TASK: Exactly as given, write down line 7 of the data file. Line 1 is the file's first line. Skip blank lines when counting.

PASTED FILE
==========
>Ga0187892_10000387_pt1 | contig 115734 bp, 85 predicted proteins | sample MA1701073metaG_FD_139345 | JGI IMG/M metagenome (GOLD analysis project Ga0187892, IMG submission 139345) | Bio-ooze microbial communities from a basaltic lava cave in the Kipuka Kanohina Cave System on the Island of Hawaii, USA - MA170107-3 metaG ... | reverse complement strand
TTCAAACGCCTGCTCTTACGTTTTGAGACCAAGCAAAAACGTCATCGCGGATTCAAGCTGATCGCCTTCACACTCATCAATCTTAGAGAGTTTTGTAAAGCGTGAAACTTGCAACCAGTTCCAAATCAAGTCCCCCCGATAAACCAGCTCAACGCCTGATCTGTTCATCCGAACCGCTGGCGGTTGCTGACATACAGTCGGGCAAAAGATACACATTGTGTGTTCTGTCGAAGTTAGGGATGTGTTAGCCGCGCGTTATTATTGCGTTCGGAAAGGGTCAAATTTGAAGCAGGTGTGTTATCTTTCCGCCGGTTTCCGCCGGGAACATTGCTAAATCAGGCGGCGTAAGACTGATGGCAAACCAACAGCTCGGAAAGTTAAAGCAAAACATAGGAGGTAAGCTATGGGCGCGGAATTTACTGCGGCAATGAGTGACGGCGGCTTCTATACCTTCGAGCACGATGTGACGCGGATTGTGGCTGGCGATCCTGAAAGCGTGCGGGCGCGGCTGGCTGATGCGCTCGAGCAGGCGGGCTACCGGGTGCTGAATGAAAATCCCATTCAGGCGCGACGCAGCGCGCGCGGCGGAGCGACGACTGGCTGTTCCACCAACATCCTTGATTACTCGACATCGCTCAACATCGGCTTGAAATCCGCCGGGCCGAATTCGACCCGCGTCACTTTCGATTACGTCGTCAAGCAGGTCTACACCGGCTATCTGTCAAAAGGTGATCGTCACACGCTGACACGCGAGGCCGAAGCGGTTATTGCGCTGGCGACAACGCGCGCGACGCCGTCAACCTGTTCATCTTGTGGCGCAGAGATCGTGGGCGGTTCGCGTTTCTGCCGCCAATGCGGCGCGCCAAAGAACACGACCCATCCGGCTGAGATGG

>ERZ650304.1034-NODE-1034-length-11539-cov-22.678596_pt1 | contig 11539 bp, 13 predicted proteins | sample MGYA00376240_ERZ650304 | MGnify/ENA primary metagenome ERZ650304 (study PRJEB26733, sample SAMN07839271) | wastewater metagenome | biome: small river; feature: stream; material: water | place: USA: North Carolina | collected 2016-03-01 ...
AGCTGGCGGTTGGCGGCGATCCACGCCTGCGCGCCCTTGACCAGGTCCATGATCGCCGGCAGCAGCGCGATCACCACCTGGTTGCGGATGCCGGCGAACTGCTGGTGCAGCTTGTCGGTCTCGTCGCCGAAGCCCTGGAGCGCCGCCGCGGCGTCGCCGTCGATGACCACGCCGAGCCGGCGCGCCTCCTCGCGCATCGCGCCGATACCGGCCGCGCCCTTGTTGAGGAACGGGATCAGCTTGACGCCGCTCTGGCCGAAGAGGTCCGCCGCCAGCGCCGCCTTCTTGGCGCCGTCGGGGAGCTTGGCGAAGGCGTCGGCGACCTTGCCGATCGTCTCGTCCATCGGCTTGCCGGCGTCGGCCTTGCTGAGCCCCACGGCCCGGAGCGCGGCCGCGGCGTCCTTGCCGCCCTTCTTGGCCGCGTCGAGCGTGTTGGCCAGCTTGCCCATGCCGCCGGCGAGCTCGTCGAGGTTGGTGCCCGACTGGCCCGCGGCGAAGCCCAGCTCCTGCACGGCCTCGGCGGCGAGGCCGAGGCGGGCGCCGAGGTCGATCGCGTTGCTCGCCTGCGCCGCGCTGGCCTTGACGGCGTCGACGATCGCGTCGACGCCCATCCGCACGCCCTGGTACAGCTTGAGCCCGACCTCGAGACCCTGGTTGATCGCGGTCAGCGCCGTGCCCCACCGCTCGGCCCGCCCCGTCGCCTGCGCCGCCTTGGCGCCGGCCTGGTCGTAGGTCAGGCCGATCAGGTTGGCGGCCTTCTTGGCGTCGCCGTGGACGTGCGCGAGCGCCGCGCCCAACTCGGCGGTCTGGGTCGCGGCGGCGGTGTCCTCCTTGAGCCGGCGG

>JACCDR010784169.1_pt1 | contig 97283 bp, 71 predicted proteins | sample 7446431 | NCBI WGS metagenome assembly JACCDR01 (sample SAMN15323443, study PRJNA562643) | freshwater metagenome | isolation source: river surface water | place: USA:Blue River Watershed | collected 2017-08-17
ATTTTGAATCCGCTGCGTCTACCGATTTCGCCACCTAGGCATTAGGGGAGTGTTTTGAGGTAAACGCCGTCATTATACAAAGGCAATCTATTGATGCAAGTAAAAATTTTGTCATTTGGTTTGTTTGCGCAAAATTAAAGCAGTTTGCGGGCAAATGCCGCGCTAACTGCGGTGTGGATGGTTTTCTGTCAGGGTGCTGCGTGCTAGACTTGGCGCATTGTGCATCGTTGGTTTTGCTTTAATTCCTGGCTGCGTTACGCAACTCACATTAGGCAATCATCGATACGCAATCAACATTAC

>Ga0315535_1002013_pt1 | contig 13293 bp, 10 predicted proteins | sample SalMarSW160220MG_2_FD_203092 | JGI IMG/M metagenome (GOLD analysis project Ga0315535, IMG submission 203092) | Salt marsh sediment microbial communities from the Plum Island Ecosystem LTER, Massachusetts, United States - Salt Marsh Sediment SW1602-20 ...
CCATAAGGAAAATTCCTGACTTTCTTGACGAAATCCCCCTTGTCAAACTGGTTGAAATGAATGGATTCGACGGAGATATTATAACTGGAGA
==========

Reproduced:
>Ga0315535_1002013_pt1 | contig 13293 bp, 10 predicted proteins | sample SalMarSW160220MG_2_FD_203092 | JGI IMG/M metagenome (GOLD analysis project Ga0315535, IMG submission 203092) | Salt marsh sediment microbial communities from the Plum Island Ecosystem LTER, Massachusetts, United States - Salt Marsh Sediment SW1602-20 ...